As a technology company that partners with customers to access energy, Schlumberger is advancing sustainability within the industry by developing robust roadmaps to reduce its greenhouse gas (GHG) emission footprint and designing technologies that help its customers reduce their own GHG emissions—and central to this is a coherent GHG emission accountancy framework. However, measuring Scope 3 GHG emissions is a complex process, and is still relatively in its infancy. Mikki Corcoran, VP, sustainability, discusses Schlumberger’s experiences of assessing and tracking its GHG inventory as part of a net zero commitment that is inclusive of the full value chain.
What do you mean by Scope 3 GHG emissions?
The GHG Protocol divides emissions into three scopes—Scope 1 GHG emissions are the direct emissions from the combustion of fossil fuels, while Scope 2 emissions are the indirect emissions associated with the use of electricity generated outside our corporate boundary. Our investment choices and operating practices have a clear and direct impact on our Scope 1 and 2 emissions—for example, we have already converted more than 20% of our facility emission footprint to renewable power and we have begun introducing hybrid vehicles into our fleet.
Scope 3 is a little more complex, as these are indirect emissions from our value chain—upstream from our supply chain and downstream from our customers’ use of our products. Both directions have significant overlaps that require a great deal of partnership and innovation to enable GHG emission reductions.
Is Schlumberger’s net zero target inclusive of all three scopes?
Yes, Schlumberger is committed to getting to net zero by 2050, using 2019 as a baseline year. With minimal reliance on offsets, our plan is focused on reducing Scope 1, 2 and 3 emissions across the entire value chain validated by science-based carbon accounting.
Alongside decarbonizing our own operations and investing in low carbon new energy technology ventures, a key part of how we advance sustainability within our industry is by creating technologies that help our customers reduce their environmental footprint. We are also working with our suppliers to improve performance associated with GHG emission reduction via a disclosure process, and I’m really proud that in 2021 we received an A- supplier engagement rating from CDP.
Obviously credible reduction targets require clear accounting methods, figures that can be audited and a degree of precision appropriate to the task. These principles allow us as an industry to share common goals, be fully transparent, and move together in the right direction.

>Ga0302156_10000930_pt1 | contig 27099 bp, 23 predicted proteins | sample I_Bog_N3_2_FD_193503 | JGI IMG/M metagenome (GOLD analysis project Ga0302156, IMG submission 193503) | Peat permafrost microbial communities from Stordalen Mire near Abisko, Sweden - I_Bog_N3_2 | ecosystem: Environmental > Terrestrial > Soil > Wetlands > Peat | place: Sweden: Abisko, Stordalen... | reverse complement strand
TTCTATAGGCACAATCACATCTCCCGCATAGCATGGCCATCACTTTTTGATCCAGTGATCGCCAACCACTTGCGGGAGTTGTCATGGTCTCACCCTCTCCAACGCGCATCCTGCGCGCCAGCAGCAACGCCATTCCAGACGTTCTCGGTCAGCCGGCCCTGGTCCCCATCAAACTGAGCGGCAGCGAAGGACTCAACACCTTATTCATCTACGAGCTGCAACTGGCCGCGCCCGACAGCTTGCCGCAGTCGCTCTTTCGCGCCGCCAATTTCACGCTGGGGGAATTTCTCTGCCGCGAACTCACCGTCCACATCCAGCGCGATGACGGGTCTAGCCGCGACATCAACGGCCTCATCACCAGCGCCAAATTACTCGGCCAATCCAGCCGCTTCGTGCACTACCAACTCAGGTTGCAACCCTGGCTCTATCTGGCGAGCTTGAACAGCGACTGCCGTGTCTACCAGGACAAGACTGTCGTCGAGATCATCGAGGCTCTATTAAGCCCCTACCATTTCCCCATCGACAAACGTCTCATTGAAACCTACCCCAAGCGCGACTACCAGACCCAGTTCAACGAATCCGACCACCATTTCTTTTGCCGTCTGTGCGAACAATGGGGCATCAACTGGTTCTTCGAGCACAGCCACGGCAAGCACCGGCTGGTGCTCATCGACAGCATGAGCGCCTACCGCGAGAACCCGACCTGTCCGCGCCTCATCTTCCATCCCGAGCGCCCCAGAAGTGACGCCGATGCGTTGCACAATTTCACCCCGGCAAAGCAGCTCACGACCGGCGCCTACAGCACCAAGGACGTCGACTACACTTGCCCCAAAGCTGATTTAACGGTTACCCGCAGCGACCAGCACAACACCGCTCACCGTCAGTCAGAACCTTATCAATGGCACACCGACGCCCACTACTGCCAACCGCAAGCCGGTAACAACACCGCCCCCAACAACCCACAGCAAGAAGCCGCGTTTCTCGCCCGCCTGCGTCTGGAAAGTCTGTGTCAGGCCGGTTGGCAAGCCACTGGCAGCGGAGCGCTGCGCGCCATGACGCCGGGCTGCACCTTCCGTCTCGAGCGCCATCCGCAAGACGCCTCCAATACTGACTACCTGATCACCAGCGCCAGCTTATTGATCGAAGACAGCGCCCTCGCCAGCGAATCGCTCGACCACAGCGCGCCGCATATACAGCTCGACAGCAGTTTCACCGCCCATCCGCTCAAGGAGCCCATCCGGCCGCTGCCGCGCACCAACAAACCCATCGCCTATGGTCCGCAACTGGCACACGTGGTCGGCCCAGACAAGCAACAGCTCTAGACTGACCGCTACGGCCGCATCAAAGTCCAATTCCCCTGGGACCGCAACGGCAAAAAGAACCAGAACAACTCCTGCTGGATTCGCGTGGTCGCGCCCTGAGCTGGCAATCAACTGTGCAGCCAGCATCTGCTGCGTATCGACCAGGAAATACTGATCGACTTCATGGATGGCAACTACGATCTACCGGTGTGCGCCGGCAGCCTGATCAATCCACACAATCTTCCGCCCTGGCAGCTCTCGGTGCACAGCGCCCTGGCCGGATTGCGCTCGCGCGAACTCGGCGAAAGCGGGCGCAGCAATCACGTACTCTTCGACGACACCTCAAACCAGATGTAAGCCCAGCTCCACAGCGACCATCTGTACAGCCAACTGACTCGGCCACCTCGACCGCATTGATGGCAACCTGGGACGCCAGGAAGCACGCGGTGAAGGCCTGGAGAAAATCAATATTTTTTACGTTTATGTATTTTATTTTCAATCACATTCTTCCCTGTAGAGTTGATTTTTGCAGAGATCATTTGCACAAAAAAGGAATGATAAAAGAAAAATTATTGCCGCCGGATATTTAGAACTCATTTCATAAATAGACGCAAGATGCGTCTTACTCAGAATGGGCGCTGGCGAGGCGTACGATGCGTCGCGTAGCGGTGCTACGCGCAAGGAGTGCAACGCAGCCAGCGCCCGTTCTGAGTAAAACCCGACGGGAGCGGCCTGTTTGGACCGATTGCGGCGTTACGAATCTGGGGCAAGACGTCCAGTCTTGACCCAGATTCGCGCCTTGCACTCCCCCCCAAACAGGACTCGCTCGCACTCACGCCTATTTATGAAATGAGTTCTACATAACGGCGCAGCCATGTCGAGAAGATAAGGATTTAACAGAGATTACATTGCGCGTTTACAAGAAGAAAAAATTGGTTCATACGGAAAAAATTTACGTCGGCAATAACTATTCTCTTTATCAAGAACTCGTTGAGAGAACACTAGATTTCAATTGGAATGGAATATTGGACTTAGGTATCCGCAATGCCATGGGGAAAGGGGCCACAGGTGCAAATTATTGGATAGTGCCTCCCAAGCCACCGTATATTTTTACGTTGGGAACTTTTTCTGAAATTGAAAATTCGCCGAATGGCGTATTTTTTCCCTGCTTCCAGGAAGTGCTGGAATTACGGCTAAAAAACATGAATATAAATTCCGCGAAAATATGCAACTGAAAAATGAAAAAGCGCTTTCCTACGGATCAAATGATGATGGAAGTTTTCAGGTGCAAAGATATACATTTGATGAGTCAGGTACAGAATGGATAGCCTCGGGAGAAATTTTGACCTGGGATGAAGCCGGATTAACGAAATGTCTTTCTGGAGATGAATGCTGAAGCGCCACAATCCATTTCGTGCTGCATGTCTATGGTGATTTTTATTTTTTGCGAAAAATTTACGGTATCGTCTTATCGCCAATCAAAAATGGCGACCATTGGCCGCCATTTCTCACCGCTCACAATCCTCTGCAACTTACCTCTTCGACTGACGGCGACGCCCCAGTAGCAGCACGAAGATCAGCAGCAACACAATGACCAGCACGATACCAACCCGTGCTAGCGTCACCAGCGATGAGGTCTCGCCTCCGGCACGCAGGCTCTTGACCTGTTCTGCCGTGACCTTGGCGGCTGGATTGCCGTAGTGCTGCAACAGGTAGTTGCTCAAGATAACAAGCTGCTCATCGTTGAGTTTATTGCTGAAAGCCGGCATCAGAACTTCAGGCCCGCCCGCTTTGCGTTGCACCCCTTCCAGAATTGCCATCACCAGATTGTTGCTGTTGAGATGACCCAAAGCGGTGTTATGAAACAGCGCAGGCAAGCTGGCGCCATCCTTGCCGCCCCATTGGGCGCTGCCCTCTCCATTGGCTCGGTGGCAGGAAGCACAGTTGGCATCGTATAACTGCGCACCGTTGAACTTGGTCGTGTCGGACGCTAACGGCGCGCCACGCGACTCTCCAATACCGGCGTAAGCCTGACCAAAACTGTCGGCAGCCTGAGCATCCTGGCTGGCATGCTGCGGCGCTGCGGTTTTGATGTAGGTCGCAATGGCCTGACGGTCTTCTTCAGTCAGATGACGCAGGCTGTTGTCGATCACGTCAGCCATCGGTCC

How does Schlumberger measure its GHG emissions?
We began by conducting a screening against the GHG Protocol Corporate Standard for all Scopes and Categories to learn the relative impact of different parts of the portfolio. Expanding our emissions reporting to include Scope 3 reporting was the result of more than two years of focused work.
Although our process was designed and coordinated by a central team, we relied on dozens of subject matter experts in the company to provide input, as well as experienced third-party climate specialists who added clarity in specific cases. We found that data came from multiple sources throughout the organization. In our case over 100 people contributed information so we developed data organization and digital automation tools.
Through the inventory we learnt which of our technologies have an impact in relation to their design, but also the circumstances of their use. With this knowledge we can work with our customers to offer low carbon alternatives–for example, by re-designing the technology with improved efficiency or by incorporating a renewable resource for energy and emissions savings.
Can you share the results of the inventory?
Scope 3 emissions (represented by the sky blue in figure 1) comprise the majority of our GHG emissions. We analyzed all 15 Scope 3 categories, which confirmed our GHG footprint from the use of the technologies and products we sell and lease to customers is the biggest part of our corporate footprint by a wide margin (represented by the turquoise green in figure 2). This reinforces the importance of understanding the details of our own carbon footprint but also the impact our technologies can have on our customers’ operational emissions.